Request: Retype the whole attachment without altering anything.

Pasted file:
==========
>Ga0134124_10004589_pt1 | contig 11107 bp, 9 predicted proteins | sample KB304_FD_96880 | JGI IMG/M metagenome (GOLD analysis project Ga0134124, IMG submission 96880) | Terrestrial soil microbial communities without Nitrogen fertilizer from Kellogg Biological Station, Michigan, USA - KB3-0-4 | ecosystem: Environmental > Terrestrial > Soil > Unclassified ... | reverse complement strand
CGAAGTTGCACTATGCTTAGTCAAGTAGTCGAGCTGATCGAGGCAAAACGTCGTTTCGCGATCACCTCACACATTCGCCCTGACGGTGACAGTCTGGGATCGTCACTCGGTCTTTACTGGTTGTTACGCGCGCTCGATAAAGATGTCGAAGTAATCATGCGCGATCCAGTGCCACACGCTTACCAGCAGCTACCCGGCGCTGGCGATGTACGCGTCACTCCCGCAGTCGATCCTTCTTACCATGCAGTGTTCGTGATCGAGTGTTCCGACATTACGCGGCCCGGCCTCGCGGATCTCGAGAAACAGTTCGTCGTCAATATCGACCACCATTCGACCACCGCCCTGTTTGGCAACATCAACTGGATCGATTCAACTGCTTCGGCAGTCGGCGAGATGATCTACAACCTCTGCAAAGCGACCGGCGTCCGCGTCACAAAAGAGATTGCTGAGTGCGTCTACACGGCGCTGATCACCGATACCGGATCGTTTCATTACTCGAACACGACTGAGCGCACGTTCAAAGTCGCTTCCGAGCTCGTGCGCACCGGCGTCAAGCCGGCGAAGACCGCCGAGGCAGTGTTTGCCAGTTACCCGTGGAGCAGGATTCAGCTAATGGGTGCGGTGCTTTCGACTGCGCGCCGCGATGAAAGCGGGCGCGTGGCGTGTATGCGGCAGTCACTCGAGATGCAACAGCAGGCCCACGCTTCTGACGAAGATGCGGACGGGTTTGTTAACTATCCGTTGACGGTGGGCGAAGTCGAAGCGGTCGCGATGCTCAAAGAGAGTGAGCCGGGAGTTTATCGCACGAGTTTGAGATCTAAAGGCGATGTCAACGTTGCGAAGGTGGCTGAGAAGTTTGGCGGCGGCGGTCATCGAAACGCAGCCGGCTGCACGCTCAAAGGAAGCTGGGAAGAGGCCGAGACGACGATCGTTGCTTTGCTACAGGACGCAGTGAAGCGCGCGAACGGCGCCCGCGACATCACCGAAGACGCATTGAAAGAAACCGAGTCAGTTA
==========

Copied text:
>Ga0134124_10004589_pt1 | contig 11107 bp, 9 predicted proteins | sample KB304_FD_96880 | JGI IMG/M metagenome (GOLD analysis project Ga0134124, IMG submission 96880) | Terrestrial soil microbial communities without Nitrogen fertilizer from Kellogg Biological Station, Michigan, USA - KB3-0-4 | ecosystem: Environmental > Terrestrial > Soil > Unclassified ... | reverse complement strand
CGAAGTTGCACTATGCTTAGTCAAGTAGTCGAGCTGATCGAGGCAAAACGTCGTTTCGCGATCACCTCACACATTCGCCCTGACGGTGACAGTCTGGGATCGTCACTCGGTCTTTACTGGTTGTTACGCGCGCTCGATAAAGATGTCGAAGTAATCATGCGCGATCCAGTGCCACACGCTTACCAGCAGCTACCCGGCGCTGGCGATGTACGCGTCACTCCCGCAGTCGATCCTTCTTACCATGCAGTGTTCGTGATCGAGTGTTCCGACATTACGCGGCCCGGCCTCGCGGATCTCGAGAAACAGTTCGTCGTCAATATCGACCACCATTCGACCACCGCCCTGTTTGGCAACATCAACTGGATCGATTCAACTGCTTCGGCAGTCGGCGAGATGATCTACAACCTCTGCAAAGCGACCGGCGTCCGCGTCACAAAAGAGATTGCTGAGTGCGTCTACACGGCGCTGATCACCGATACCGGATCGTTTCATTACTCGAACACGACTGAGCGCACGTTCAAAGTCGCTTCCGAGCTCGTGCGCACCGGCGTCAAGCCGGCGAAGACCGCCGAGGCAGTGTTTGCCAGTTACCCGTGGAGCAGGATTCAGCTAATGGGTGCGGTGCTTTCGACTGCGCGCCGCGATGAAAGCGGGCGCGTGGCGTGTATGCGGCAGTCACTCGAGATGCAACAGCAGGCCCACGCTTCTGACGAAGATGCGGACGGGTTTGTTAACTATCCGTTGACGGTGGGCGAAGTCGAAGCGGTCGCGATGCTCAAAGAGAGTGAGCCGGGAGTTTATCGCACGAGTTTGAGATCTAAAGGCGATGTCAACGTTGCGAAGGTGGCTGAGAAGTTTGGCGGCGGCGGTCATCGAAACGCAGCCGGCTGCACGCTCAAAGGAAGCTGGGAAGAGGCCGAGACGACGATCGTTGCTTTGCTACAGGACGCAGTGAAGCGCGCGAACGGCGCCCGCGACATCACCGAAGACGCATTGAAAGAAACCGAGTCAGTTA